Cultural Consideration in Landing Page Design

Cultural considerations in landing page design

The term ‘website localisation’ is often used interchangeably with ‘website translation’. However, whilst translating an existing piece of content from one language to another allows you to communicate with a new audience, you can’t expect that same web page to draw an identical response from two users with different cultural backgrounds. No two cultures are the same, and our personal experiences and biases influence the way that we receive any brand or content. An identical web page for an ecommerce site will not deliver identical conversion rates from users in Brazil and France if the sole difference between the two pages is language.

Hofstede’s Cultural Dimensions theory

Geert Hofstede’s framework on cultural dimensions theory, published in Cultures and Organizations: Software of the Mind, examines the differences between cultures and how these differences and values influence the way that individuals behave. Cultural values are broken down into 6 dimensions: power distance; individualism vs. collectivism; uncertainty avoidance; masculinity vs. femininity; long-term orientation; and indulgence vs. restraint.

Applying cultural Dimensions to Lainding Page Localisation

Any web page is a potential landing page, and every landing page should have its own goal. What do you hope users will do once they arrive on the landing page? If you want to achieve these goals on localised versions of your website, you need to go further than simply translating the pages. You need to adapt the design and layout of the landing page in accordance with the cultural values of the target user. Let’s use Hofstede’s framework and apply it to the design of a landing page. If we alter a landing page to best fit the target audience, we stand a greater chance of improving our conversion rates for each international user.

Cultral dimensions and Coca-Cola

In the next section of this article, I’ll breakdown the cultural dimensions of Hofstede’s theory and discuss how we can apply them to the design of a landing page. As Coca-Cola is one of the biggest brands in the world, I’ll also use their localised websites for different countries to analyse how cultural dimensions can influence landing pages in practice.

Before we go further, it’s worth mentioning that a great deal of the ideas and inspiration behind this article has come from Nathalie Nahai, the Web Psychologist and her book covering online consumer psychology; Webs of Influence. If the topic in this article interests you, or if you’re generally interested in understanding the psychology behind online persuasion, I thoroughly recommend Nathalie’s book.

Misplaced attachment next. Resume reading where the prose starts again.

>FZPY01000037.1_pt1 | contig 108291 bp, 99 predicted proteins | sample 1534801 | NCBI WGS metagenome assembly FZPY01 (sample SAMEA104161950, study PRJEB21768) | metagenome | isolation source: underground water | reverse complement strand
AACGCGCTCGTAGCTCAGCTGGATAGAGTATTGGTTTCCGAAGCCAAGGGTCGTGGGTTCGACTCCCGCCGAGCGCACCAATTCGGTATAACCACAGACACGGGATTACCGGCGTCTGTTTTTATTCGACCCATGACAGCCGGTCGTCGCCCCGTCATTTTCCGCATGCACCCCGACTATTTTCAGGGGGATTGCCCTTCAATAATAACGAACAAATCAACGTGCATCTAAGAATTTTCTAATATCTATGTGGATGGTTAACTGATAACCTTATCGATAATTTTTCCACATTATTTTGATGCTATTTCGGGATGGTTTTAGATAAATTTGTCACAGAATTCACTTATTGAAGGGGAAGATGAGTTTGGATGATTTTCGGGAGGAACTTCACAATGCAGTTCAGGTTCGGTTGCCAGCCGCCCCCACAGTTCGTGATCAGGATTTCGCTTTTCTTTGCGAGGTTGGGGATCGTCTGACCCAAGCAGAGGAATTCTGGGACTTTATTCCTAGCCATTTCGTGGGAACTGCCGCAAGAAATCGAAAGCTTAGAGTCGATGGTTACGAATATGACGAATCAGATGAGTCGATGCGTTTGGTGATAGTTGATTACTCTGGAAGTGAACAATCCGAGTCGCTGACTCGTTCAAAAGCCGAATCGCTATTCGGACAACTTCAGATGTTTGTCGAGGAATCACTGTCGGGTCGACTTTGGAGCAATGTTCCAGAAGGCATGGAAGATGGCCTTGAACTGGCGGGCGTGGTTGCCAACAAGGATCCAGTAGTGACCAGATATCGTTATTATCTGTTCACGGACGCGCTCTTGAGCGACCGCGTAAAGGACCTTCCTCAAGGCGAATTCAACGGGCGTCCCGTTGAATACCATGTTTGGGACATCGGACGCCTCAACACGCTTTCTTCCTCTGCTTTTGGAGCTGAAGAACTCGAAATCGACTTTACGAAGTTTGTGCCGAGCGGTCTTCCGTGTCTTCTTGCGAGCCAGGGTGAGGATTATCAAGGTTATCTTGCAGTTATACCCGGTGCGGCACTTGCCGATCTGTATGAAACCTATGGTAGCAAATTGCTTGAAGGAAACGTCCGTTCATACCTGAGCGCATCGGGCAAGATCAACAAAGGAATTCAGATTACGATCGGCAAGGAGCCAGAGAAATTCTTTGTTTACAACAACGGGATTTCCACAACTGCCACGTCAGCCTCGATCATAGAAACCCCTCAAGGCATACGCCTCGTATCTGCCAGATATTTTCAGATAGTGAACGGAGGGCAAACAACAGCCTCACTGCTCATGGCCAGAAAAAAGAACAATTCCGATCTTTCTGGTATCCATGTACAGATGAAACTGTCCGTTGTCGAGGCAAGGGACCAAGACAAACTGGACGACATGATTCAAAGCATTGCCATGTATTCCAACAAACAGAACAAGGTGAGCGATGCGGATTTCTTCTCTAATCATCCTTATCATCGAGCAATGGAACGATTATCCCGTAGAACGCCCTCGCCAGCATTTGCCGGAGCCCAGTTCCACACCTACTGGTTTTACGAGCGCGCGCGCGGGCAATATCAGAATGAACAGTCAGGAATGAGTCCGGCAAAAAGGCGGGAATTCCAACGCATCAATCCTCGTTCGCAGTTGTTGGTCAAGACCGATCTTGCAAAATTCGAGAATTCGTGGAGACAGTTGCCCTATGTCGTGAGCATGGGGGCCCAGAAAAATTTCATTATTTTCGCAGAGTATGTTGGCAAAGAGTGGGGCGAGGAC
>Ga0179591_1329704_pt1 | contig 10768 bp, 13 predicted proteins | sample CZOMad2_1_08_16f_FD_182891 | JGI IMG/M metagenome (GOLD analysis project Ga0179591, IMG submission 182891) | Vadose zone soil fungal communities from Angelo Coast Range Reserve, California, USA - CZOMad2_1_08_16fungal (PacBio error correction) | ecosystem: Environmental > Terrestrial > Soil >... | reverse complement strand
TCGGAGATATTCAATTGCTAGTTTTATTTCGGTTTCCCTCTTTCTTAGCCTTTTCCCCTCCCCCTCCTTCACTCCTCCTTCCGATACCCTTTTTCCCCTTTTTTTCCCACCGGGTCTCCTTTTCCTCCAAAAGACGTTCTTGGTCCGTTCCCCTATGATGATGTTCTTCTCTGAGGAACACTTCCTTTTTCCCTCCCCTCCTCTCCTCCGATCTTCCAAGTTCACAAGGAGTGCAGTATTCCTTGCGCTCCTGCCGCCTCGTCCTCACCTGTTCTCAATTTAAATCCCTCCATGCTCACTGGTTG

Power Distance

Power distance refers to the degree to which cultures are tolerant of, or even embrace, a wide divide in the population with regards to power and the distance between those at the top and those at the bottom. Power distance reflects the level to which a culture accepts an unequal distribution of power and spread of inequality. Countries with a high power distance accept the hierarchy of their society and don’t question the individual’s place within it. Low power distance countries strive to address any imbalance and demand justification of any inequality or handing out of power.

Low Power Distance


Coca Cola Austria

Austria is a country with a low power distance society which means Austrians favour independence, equality and minimal hierarchy. In the work environment, attitudes towards managers are informal and power is decentralised. Taking this information in context of landing page design, users will respond well to information and architecture which doesn’t fit within a strict hierarchy. Promote transparency whenever possible, whether that’s through communication, endorsements or just a general open approach to providing information. If we look at Coca-Cola’s landing page for Austrian visitors, we can see the page is designed for a user from a low power distant culture. The page doesn’t have strict hierarchy or limited navigational options; several options are available for the user to click through and continue their journey. The ‘Coke & Essen’ option promotes eating and drinking together, prompting endorsements and Coca-Cola stories from customers. David Alaba, a famous Austrian football player is prominently used as a figure of endorsement on the slider (using a symbol of the ‘people’s game’) and a widget at the bottom of the page displays customer comments on the Coca-Cola Facebook Page, encouraging open communication.


High Power Distance


Coca Cola Russia


Russia is a country with a high power distance. Power is centralised, clear hierarchy is valued and wide disparity between those with power and those without is tolerated. This is a conservative society. How should you design a landing page for a target culture with a high power distance? Order, structure and clear hierarchy are favoured, as is a more formal and conservative use of language. If endorsements are used, it’s essential that they come from authority figures. National pride is also prominent in high power distant countries, so national colours and/or flags can help. Looking at the Russian version of the Coca-Cola site, the site architecture is very simple. Users have limited options to continue their journey. Whilst the ‘friends’ and printing different first names on cans is running in Russia, pictures and comments from customers do not feature as much on the main landing page as they do on the Austrian. The page also provides significantly less content and information than the Austrian page. Endorsements are not offered from authority figures, but neither are they provided from customers. What’s possibly missing is any connection to Russian national pride. In order to enhance the landing page for a high power society, Coca-Cola may find that by including elements of blue to go with the red (Russian national colours) they may draw a positive response from Russian users with regards to conversion rates and site goals.

Individualism vs. Collectivism